§ Mr. David Steel
I am grateful to the hon. Gentleman for correcting my impression on that point. Why does he tie his caveat to the going of these houses for holiday homes? I do not understand. In my example of four houses in my village, if two go, it means that two are left for the entire community, whether or not the other two have gone for holiday homes.
§ Mr. Rifkind
It is wrong to talk about two homes going as if they disappear and are not available for the local community. They would not be available to the local community if they were bought as second homes. That is why the amendment that was accepted deals with the problem. We are talking about houses that are sold to the sitting tenant. A person who has bought the house and is living in it, especially in a rural area, is unlikely to sell that house if there is no other house available in the same area. It is not like the situation in a city, where a person may sell a house and there are 1,001 other houses to purchase. Within a small community, unless the individual has chosen to leave that community and that rural area, which is rarer in those areas than it would be in a suburb, he will dispose of the house only if other accommodation is available.
The problem that was put by the local authorities and by others, although without any real evidence, was that of second homes and the belief that houses, once bought, would be sold to outsiders and would not be available. It was therefore right to have an amendment to deal with the matter. The right hon. Gentleman's amendment seeks to link the matter with housing plans. Housing plans and whether the objectives of a plan are endangered 372 are subjective matters. It would be possible for those who sought to frustrate the whole purpose of the Bill in rural areas to seek to use the housing plan, sometimes genuinely, but in other cases in a way that would not be acceptable.
Government amendment No. 68 is included in this group of amendments. If the Secretary of State uses his discretion under the clause, it is right that Parliament should have the opportunity to consider the matter. The amendment proposes that any order should be subject to the negative resolution procedure.
The Government were willing to accept that there are genuine fears, although no significant evidence has been presented in support of those fears. It is because we recognised the fears that we were prepared to accept the amendment in the name of my hon. Friend the Member for Galloway. If those fears are seen to be justified, not in the whole area of a district council, but in a particular rural area that it has designated, it will be possible to take preventive action. That seems to be a reasonable compromise. The objective evidence of the Dartington amenity research trust does not suggest that second homes or problems relating to them are of great significance in Scotland. We should acknowledge that.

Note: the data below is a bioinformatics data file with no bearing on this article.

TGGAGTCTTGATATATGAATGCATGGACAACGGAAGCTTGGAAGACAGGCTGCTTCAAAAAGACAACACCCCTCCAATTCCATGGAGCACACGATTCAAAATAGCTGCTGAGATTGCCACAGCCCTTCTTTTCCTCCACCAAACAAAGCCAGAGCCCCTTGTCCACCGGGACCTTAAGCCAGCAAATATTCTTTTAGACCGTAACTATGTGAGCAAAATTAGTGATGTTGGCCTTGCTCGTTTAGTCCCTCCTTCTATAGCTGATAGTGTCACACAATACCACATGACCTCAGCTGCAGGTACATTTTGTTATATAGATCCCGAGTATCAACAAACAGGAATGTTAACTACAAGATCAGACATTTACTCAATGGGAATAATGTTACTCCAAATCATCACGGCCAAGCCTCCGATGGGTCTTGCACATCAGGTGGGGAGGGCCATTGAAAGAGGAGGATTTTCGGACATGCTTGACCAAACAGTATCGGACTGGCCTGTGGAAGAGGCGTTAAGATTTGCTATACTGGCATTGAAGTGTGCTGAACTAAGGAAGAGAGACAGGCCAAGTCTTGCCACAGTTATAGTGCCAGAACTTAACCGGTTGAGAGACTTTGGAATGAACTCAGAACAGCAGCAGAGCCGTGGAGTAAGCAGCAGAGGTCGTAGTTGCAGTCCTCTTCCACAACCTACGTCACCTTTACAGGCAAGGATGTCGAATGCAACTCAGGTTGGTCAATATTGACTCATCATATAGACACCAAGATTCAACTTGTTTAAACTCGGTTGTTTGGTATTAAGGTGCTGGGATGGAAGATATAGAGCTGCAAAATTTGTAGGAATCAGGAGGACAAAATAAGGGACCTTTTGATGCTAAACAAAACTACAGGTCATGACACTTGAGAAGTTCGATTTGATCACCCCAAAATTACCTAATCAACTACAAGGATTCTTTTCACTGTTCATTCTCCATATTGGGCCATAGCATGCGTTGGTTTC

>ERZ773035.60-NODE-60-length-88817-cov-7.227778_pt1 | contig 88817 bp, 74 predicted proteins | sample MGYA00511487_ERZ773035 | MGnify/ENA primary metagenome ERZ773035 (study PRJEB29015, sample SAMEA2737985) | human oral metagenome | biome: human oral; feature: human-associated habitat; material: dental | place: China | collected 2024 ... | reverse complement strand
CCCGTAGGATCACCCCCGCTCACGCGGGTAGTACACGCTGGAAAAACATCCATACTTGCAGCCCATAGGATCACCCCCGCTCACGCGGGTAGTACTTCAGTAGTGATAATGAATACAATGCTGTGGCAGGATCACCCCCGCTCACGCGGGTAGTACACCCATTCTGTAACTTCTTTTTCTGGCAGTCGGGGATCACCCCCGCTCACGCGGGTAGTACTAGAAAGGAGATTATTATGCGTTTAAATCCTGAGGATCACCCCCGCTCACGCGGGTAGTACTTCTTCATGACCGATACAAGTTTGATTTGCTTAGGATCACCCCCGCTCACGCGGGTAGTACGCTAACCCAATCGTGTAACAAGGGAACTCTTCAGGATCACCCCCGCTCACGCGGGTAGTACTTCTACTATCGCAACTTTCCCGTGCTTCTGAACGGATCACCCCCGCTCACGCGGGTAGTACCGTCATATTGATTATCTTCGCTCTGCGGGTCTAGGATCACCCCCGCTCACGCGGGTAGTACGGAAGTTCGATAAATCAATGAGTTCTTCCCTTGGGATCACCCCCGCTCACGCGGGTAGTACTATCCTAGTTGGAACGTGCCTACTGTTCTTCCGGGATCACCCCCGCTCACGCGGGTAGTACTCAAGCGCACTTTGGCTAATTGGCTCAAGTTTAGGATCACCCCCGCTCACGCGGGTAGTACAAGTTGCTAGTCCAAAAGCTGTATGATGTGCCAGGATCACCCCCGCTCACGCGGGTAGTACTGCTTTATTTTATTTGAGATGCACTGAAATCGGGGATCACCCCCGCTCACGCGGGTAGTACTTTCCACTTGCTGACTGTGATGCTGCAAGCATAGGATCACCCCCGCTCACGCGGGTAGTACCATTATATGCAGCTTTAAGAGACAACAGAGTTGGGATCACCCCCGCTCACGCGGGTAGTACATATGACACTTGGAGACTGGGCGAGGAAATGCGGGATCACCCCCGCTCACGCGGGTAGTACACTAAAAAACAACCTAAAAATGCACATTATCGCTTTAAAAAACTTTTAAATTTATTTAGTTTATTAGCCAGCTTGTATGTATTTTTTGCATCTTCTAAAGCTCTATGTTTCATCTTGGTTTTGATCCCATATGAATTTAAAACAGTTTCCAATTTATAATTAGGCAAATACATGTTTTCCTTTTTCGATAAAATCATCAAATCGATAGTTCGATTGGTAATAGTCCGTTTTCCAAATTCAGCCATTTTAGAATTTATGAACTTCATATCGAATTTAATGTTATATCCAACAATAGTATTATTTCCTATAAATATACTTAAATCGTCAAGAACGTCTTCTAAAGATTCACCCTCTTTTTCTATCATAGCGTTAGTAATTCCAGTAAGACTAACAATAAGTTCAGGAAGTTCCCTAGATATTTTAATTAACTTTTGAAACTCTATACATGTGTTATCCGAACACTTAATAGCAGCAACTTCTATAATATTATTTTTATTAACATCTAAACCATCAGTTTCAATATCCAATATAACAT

I accept that Opposition Members have been expressing fears about what they believe may happen, but we have to act on the available evidence. The clause deals with the situation that will arise if the Government's view of the evidence turns out to be incorrect. That is a reasonable way to deal with the matter.
§ Mr. David Steel
Will the Under-Secretary deal with the point that I raised about retired people in tied cottages wishing to remain in the rural areas? They are not likely to be able to get mortgages and will be dependent on the availability of some rented housing stock in rural areas. Whether that stock goes for holiday homes, to local people or to outsiders, when it is reduced to a tiny proportion the local authority may be unable to meet the housing demands of retired people in tied cottages.
§ Mr. Rifkind
Afterwards is a very long time. The evidence available is that the vast majority of those who have exercised their right to buy council houses are in their forties and early fifties, and not in their seventies or eighties, with only a few years to live in those homes. In both rural and urban areas, we are talking in the vast majority of cases of houses being sold to sitting tenants who have every intention of continuing to live in the house for many years, as do their spouses and children.
The right hon. Gentleman will know that, particularly in rural areas, when a tenant dies his wife has an automatic right to become a successor tenant, and often a son or daughter has a right thereafter. In many cases it is years after the original tenant has died before the house is, even in theory, available for those on the waiting list for council accommodation.
§ Mr. Strang
The hon. Gentleman has made great play of the fact that in the past those acquiring council houses have been in their forties or fifties. Does he not appreciate that one of the consequences of the substantial concessions in the Bill, which we believe will mean that viable public assets will be sold at knockdown prices, will be that young people will encourage their parents, and sometimes help them financially, to acquire their houses, with a view to making a financial killing in a few years' time?
§ Mr. Rifkind
I have heard that claim made before, but I have not seen any evidence in support of it. If anyone other than the tenant wishes to be a joint purchaser, the Bill provides that, whether in an urban or a rural area, he will have to have lived in the house for at least six months. The hon. Gentleman is making a speculative case on which no evidence was presented in Committee, and none has become available since then.
§ Mr. Cook